I just spent three days at a pet bloggers’ conference where I met five cats — and about a bazillion dogs, and even a few ferrets. Now I’m visiting with my sister, who is the proud slave of two gorgeous cats. Having met all these new cats got me thinking about the importance of proper introductions between humans and cats. Here are a few tips on the art of the cat introduction — how to introduce yourself to a cat for the first time.
Sit on the floor during the cat introduction. Think about it: You’re five to six times taller than a cat, and anybody would have cause to be nervous in the presence of someone so big. You’ll be less threatening if you make yourself smaller.
No, not that finger. Reach your hand toward the cat with your index finger slightly extended and allow her to come to you. The first thing she’ll probably do is sniff the end of your finger. This gesture is similar to the nose-touch that cats do to introduce themselves to one another.
The cat might next rub her head on your hand. That indicates that this cat introduction is going well — so far. Don’t rush to pet her, though; if you move too fast, you may scare her away.
Remember when your mother told you not to stare at people because it’s impolite? The same thing is true for cats. In cat language, staring is a sign of aggressive confrontation. Don’t be afraid to look at the cat, but don’t maintain eye contact for long periods of time, either.
Each cat has places she prefers to be petted and places she’d prefer not to be touched. Keep an eye on subtle gestures including tail motion, stares or rapid head-turning. These might indicate that the cat is becoming overstimulated. A cat that gets too wound up may claw or even bite to make the uncomfortable interaction stop.
If you’re visiting a friend who has cats, ask that person about the types and locations of touching the cat prefers. Observant cat parents understand their cats and will give you tips to help you to make a good impression.
Even if you’ve met the cat before, you might need to reintroduce yourself. You might smell different, look different or act different, so kitty might need some time to find out that you’re a safe person. The cat might have changed, too. The first time I met my sister’s cat, Pedro, he was all over me. On this visit, though, he’s been more circumspect. Instead of treating him as though I’ve known him forever, I’m taking it slow.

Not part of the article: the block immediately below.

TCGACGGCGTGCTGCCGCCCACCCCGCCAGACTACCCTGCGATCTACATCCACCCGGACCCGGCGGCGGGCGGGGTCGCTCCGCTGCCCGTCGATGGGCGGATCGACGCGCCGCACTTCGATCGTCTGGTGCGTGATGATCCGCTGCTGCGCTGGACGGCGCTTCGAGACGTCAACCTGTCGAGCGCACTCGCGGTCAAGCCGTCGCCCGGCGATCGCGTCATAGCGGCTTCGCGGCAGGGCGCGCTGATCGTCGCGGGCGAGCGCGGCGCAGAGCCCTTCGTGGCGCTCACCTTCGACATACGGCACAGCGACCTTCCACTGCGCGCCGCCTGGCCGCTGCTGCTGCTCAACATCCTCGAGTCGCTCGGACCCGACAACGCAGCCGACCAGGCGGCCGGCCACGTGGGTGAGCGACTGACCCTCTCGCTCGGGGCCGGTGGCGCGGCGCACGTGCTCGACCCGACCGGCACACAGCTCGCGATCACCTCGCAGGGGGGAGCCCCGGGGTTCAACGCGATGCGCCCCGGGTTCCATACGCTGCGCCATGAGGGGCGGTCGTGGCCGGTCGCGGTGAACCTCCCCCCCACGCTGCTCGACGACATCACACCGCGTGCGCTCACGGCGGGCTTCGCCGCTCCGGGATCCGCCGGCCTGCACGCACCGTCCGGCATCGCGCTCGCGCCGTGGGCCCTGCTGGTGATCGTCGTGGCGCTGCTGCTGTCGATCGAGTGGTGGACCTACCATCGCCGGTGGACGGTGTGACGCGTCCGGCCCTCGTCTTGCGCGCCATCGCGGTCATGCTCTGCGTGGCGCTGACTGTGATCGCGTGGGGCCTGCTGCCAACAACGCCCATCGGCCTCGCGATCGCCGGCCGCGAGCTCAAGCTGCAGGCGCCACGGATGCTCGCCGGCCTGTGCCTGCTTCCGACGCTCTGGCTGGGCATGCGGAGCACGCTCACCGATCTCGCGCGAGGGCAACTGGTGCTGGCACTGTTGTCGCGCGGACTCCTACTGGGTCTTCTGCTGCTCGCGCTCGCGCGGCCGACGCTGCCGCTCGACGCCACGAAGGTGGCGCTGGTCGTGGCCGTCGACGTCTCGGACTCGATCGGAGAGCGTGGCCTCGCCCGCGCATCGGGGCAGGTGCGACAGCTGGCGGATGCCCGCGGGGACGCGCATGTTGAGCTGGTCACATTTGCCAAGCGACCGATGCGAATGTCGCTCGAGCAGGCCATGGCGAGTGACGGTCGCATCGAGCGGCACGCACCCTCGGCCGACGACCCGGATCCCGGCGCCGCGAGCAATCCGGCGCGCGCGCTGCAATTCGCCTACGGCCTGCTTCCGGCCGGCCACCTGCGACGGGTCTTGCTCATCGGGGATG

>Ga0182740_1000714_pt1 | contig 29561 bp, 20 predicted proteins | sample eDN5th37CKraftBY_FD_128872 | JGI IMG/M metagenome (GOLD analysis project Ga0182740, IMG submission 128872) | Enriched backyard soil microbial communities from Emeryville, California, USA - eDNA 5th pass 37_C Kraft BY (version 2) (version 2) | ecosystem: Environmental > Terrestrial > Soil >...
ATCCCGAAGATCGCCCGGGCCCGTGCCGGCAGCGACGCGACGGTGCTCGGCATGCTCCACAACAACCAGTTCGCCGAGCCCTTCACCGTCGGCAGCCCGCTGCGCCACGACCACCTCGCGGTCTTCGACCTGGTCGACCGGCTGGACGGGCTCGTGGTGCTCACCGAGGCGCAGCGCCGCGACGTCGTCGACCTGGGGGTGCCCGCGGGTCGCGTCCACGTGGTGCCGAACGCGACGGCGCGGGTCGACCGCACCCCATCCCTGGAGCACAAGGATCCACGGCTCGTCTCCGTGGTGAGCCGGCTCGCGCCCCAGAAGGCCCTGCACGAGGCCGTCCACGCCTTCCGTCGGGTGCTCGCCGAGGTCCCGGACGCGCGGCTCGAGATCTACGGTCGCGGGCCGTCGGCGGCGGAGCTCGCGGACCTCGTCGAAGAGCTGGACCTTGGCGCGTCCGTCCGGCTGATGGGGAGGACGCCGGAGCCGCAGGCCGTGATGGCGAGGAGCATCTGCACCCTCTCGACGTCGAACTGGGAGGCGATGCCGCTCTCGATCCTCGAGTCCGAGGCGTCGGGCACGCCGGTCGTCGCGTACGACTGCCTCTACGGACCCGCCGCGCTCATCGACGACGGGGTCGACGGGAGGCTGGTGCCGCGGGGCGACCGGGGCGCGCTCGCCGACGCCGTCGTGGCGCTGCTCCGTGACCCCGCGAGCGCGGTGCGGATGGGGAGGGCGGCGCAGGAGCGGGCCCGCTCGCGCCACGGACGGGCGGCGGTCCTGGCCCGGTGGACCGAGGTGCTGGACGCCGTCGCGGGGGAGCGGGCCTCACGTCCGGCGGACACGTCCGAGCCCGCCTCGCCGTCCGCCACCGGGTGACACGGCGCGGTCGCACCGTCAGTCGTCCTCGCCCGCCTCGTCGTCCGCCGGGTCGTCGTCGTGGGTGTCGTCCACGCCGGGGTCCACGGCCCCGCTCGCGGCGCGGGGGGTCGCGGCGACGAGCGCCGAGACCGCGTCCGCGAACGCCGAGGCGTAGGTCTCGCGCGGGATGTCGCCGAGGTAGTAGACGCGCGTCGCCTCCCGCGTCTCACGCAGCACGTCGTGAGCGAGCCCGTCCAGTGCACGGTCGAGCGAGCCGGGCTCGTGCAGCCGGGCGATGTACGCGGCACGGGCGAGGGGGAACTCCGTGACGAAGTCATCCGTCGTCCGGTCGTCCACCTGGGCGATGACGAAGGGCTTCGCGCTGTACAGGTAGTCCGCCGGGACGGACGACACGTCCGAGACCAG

Sometimes a cat won’t want to interact with you at all. Don’t force the issue, and don’t take it personally. The cat doesn’t hate you; it’s just that for whatever reason, at that time, the cat would prefer that you stay back. If you respect these wishes, the cat is more likely to approach you with a positive attitude and a feeling of safety.
Every cat comes equipped with a personality, and as long as you understand and respect a cat’s wishes about how to be approached and where and when to be touched, you’ll have a much better relationship. Whether it’s a quick fling at a conference, a vacation visit with a friend or even a first date at the animal shelter, follow this advice and you’ll be a cat friend for life.
Thumbnail: Photography by Stocked House Studio/Shutterstock.
Tell us: What are your tips for a successful cat introduction? What have people done wrong when meeting your cats? What have you done right (or wrong!) when introducing yourself to a cat for the first time?
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